- ASSISTANT PROFESSOR Neurology
- ASSISTANT PROFESSOR Psychiatry
- ASSISTANT PROFESSOR Genetics and Genomic Sciences
Ph.D., University of the Basque Country
B.Sc., University of Navarra
- Dr. Paisán-Ruiz is a human geneticist whose current research focuses on the understanding of the molecular and cellular mechanisms underlying neurodegeneration.She has an academic appointment as Assistant Professor of Neurology, Psychiatry, and Genetics and Genomics Sciences at the Mount Sinai School of Medicine.
Dr. Paisán-Ruiz received her B.Sc. degree from the University of Navarra (Pamplona, Spain) and her PhD degree from the Basque Country University (San Sebastián, Spain). Her PhD studies also included time spent at the Institute of Biomedicine of Valencia (Valencia, Spain) and the National Institute of Health (Bethesda, USA). Her PhD work describing the cloning of the LRRK2 gene [PARK8] resulted in the award of the Extraordinary Doctoral Thesis Prize. Her work describing the LRRK2 gene as a pathogenic gene for Parkinson’s disease (2004) has been cited for over 700 times.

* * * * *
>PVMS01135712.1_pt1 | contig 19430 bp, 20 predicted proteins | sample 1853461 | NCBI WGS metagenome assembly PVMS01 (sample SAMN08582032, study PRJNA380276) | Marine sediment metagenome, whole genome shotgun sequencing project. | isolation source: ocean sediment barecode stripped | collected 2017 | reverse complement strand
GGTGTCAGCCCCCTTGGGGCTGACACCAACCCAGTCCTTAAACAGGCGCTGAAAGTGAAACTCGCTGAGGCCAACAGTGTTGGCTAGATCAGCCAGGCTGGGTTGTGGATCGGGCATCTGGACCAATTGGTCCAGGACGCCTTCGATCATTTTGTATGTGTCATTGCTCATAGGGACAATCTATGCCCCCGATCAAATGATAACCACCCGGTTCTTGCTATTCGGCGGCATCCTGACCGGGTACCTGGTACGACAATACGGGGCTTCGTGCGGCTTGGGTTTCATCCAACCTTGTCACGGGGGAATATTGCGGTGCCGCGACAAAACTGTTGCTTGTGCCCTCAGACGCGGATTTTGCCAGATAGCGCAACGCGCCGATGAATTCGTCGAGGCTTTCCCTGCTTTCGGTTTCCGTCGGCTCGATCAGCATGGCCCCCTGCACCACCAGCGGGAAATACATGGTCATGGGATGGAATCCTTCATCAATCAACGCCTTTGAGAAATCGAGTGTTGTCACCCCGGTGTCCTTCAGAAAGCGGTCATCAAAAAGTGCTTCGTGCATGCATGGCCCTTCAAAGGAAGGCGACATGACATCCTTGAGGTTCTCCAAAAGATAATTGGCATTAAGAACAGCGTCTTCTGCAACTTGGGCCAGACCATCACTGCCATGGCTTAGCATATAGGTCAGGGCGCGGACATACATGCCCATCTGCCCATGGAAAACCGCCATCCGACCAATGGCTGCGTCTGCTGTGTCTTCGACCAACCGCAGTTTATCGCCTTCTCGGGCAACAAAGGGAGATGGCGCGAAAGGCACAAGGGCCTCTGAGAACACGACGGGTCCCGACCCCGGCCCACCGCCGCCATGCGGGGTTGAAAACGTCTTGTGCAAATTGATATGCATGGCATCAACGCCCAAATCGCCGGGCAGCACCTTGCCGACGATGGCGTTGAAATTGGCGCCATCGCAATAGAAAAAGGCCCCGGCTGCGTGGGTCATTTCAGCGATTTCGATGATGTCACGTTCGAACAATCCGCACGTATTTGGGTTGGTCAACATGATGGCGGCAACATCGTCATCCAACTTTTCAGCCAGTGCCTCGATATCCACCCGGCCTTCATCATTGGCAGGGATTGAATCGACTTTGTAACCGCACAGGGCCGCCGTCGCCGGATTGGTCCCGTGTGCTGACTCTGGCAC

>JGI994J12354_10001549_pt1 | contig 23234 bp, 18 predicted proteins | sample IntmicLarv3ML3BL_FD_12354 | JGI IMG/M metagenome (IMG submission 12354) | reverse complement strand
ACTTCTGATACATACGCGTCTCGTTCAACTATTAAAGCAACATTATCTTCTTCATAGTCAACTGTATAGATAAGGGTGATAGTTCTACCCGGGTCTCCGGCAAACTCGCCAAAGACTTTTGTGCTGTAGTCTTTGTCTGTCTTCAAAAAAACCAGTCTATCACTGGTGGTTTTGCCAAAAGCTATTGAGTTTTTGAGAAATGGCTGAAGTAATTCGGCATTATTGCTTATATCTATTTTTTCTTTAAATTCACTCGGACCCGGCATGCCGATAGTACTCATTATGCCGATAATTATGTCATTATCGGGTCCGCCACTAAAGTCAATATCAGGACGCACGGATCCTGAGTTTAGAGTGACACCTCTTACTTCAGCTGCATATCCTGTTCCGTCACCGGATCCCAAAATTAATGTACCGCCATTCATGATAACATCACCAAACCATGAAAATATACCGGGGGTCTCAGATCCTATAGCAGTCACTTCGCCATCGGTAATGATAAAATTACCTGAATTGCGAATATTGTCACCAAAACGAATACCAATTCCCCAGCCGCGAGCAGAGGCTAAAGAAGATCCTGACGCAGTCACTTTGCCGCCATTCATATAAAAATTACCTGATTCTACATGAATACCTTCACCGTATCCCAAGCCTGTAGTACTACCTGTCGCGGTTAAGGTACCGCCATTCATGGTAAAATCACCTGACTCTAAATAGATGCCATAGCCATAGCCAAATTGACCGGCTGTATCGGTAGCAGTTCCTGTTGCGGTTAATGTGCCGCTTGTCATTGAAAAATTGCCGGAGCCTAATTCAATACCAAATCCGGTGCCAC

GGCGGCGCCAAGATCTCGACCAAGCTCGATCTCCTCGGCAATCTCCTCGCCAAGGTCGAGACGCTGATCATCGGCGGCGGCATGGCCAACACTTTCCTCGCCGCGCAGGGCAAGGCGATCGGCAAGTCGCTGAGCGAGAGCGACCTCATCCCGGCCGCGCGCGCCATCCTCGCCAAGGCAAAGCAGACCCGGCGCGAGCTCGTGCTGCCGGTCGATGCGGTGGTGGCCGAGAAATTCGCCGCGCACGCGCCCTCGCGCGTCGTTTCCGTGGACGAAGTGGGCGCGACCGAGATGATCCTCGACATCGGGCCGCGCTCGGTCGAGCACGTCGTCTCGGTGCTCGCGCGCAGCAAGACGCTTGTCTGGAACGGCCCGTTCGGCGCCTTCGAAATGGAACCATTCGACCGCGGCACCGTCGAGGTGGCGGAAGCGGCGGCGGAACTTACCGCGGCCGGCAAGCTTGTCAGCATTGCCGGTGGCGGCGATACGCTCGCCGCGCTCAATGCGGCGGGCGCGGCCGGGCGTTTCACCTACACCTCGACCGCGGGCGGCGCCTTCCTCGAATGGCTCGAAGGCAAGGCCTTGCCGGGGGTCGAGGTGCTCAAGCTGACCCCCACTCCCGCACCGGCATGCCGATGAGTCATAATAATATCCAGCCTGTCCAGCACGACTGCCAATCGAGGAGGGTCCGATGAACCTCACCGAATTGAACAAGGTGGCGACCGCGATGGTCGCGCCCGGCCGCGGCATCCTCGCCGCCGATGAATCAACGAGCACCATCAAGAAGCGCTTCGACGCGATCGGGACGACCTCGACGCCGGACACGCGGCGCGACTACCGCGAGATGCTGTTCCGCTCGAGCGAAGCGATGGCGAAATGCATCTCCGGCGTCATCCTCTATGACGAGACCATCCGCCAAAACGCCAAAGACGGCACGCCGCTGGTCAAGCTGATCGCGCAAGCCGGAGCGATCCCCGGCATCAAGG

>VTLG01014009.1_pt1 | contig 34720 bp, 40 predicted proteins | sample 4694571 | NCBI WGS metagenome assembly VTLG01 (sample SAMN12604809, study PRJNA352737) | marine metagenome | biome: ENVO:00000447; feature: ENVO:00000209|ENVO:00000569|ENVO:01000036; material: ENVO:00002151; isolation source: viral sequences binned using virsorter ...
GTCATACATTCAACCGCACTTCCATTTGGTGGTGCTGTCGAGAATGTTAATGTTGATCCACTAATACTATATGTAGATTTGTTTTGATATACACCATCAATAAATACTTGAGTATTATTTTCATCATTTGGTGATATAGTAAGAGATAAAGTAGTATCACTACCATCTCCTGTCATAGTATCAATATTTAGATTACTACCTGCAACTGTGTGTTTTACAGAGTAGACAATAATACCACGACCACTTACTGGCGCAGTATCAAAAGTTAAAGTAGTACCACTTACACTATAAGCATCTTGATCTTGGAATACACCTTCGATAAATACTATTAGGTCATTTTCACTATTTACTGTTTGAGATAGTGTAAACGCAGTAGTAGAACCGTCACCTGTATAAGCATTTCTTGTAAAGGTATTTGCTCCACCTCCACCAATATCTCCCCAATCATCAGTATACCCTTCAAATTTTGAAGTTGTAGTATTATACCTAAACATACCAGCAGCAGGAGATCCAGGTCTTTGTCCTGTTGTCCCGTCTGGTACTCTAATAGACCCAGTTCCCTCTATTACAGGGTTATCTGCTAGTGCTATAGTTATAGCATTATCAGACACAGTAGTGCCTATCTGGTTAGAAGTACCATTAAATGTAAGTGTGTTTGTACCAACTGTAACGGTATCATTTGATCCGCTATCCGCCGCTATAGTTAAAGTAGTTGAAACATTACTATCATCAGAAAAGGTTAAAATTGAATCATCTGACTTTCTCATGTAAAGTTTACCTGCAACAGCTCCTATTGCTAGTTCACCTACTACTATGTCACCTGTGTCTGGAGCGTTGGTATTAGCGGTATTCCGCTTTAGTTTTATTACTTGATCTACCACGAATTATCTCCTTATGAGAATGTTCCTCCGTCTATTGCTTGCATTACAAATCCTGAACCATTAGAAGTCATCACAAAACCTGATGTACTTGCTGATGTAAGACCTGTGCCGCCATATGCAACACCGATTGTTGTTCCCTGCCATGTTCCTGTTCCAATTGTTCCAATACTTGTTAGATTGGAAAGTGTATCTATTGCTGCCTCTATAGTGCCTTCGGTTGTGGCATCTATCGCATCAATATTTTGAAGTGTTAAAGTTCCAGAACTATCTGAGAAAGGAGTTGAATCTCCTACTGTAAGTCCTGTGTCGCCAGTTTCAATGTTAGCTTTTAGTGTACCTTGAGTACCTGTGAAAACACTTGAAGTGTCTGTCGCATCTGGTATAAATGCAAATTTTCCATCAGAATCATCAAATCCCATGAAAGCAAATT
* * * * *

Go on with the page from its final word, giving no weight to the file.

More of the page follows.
Dr. Paisán-Ruiz performed her first post-doctoral training at the National Institutes of Health (Bethesda, USA) where she studied the genetic aspects of neurological disorders such as Parkinson’s disease, dystonia and spastic paraplegia. During this time she was involved in the identification of the PRKRA gene [DYT16] and the first genome-wide association study performed in Parkinson’s disease.
Dr. Paisán-Ruiz continued her post-doctoral training at the UCL Institute of Neurology (London, UK), where she identified genetic causes underlying rare neurological disorders such as atypical parkinsonism [PARK14: PLA2G6] and neurodegeneration with brain iron accumulation [FAHN: FA2H].
Dr. Paisan-Ruiz is currently a member of the editorial board for BMC Neurology and Neurology Research and serves as a ad-hoc reviewer for Human Mutation, Movement disorders, PLoS One, Annals of Neurology, Lancet Neurology, American Journal of Human Genetics, among others.